Travelling goes hand in hand with owning horses, but a bad journey can have dire consequences. Here are 14 ways to make transporting your horse as stress-free as possible for both of you…
- Take the time to pack everything you need – both for the journey and in case of emergency – before you load the horse. This will ensure he doesn’t spend any more time standing on the box than he needs to. View our packing checklist.
- On long journeys of more than three hours, pull over and untie the horse so that he can lower his head and drain mucus from his airways. This helps decreases the risk of pneumonia or shipping fever.
- Use appropriate protective travel boots or bandages – a lot of damage can be done by hooves and legs becoming trapped under a partition or kicking at the sides, but make sure your horse is comfortable and confident wearing them. A tail bandage or guard will protect the tail from being rubbed.
- Avoid over-clothing your horse – they do not need the same thickness of rugs they would standing in the stable. They have a wider thermoneutral zone than humans, which means they don’t feel the cold as much as we do. Too cool is preferable to too warm, especially given that they expend energy while keeping their balance during transit, and trucks can often get quite hot with livestock on board, even on winter days.
- Keep your horse’s management as normal as possible. For example, using your own hay and feed means there is no sudden change in diet. Offer water at regular intervals, too.
- Take out emergency rescue cover that includes horses and store the membership card in your vehicle – and make sure you’re confident in what to do if you breakdown.
- Make sure your horse’s passport is on board as it’s illegal to transport your horse without it.
- Ensure that you carry extra hay and water for your horse, plus warm clothes and refreshments for you, just in case.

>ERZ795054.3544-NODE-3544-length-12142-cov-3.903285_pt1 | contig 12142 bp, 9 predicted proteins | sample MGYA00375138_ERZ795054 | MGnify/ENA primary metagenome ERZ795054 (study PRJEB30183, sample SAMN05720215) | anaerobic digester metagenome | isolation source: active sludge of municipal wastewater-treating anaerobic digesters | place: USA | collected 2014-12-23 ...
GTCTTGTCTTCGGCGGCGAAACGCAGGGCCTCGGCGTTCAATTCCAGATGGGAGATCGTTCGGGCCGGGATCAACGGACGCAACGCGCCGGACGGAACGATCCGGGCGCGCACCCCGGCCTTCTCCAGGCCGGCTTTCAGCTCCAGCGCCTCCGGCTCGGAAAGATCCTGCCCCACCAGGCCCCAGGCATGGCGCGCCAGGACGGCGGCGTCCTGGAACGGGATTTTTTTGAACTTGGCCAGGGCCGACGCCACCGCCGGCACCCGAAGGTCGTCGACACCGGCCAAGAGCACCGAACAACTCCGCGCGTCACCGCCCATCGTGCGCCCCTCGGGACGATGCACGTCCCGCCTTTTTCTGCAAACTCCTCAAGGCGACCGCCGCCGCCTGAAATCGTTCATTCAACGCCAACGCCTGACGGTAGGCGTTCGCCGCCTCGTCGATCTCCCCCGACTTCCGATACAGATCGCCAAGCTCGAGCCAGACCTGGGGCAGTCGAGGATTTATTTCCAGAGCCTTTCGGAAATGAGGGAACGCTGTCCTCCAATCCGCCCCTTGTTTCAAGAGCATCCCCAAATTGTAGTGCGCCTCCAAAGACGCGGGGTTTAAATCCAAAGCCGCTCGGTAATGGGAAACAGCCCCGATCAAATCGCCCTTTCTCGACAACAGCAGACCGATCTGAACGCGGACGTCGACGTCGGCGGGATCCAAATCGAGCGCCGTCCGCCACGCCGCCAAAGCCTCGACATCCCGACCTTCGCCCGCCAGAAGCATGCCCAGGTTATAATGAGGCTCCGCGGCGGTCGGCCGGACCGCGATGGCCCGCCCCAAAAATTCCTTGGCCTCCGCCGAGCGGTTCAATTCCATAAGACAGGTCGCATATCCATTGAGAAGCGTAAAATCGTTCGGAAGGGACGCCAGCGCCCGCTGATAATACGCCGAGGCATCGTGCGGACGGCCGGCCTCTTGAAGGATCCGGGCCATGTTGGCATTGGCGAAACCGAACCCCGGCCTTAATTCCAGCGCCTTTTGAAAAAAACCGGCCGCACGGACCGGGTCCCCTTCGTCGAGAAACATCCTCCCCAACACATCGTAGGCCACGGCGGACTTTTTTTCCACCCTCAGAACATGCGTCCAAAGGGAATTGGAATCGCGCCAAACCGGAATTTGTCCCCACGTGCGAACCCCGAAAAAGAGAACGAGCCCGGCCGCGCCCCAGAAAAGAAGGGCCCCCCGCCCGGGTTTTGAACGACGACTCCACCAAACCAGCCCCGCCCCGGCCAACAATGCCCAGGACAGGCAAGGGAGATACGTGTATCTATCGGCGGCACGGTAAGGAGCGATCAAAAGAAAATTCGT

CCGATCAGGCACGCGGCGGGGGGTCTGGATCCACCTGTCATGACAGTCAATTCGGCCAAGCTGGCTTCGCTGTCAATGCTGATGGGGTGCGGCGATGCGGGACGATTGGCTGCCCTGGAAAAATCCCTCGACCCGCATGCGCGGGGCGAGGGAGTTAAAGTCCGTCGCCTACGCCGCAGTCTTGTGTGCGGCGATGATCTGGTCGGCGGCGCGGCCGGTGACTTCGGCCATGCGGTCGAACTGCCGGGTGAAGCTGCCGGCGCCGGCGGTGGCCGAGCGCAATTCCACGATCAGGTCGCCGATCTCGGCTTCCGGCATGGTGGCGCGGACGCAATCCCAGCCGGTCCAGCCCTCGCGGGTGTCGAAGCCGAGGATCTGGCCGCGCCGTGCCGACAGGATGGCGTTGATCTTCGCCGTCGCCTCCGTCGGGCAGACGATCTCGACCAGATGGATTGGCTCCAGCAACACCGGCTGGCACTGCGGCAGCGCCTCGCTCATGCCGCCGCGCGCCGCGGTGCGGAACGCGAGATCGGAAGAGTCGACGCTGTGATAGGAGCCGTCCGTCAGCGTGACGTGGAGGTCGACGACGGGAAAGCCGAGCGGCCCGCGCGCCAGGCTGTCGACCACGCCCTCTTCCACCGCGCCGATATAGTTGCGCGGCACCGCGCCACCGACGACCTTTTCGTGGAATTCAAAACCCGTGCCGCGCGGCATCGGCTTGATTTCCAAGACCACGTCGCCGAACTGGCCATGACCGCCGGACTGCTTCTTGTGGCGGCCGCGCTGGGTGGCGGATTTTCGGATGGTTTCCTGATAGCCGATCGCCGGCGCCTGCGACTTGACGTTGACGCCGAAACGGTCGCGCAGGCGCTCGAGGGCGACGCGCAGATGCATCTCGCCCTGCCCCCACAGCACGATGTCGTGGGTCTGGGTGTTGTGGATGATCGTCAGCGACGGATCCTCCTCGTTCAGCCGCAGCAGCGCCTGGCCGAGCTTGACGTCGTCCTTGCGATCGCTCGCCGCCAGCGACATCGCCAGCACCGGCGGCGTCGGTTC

- Work out where veterinary practices are along your route. Mark them on a map and record their contact details.
- Consider leaving earlier and stabling overnight if you can – a long, hot and bumpy ride will takes its toll and tire your horse. The quality of driving effects the effort a horse must make to maintain balance, so drive smoothly and at reasonable speeds.
- Allow plenty of time to load and don’t rush, as this can be a stressful part of travelling for horses. Always make sure you stay calm, too, and never get cross. If your horse is young or inexperienced, practise loading into your vehicle before he is due to travel. Park the lorry or trailer next to a wall, to help channel him into the box.
- Plan frequent rest breaks to offer water and hay from the ground, again allowing the horse to stretch his head down. Dehydration can trigger respiratory problems and increase the risk of colic.
- Allow adequate ventilation and cleaning out the vehicle regularly en route to prevent respiratory problems. Avoid dusty hay or bedding, too.
- Always use a well-fitting headcollar, with the lead rope tied using a quick-release knot to a piece of baler twine. This will allow quick and easy release in an emergency. A leather headcollar or other type of safety headcollar is recommended as these will break if the horse pulls back.
Travelling horses: the right kit and equipment for your horse
It’s important that your horse is used to all the kit he might be wearing while travelling. If you dress him up for the first time moments before you take him to his first show, he may object to the new sensation of long travel boots or an unfamiliar tail guard. This will add to stress levels, so try bits on gradually in the days leading to his first outing: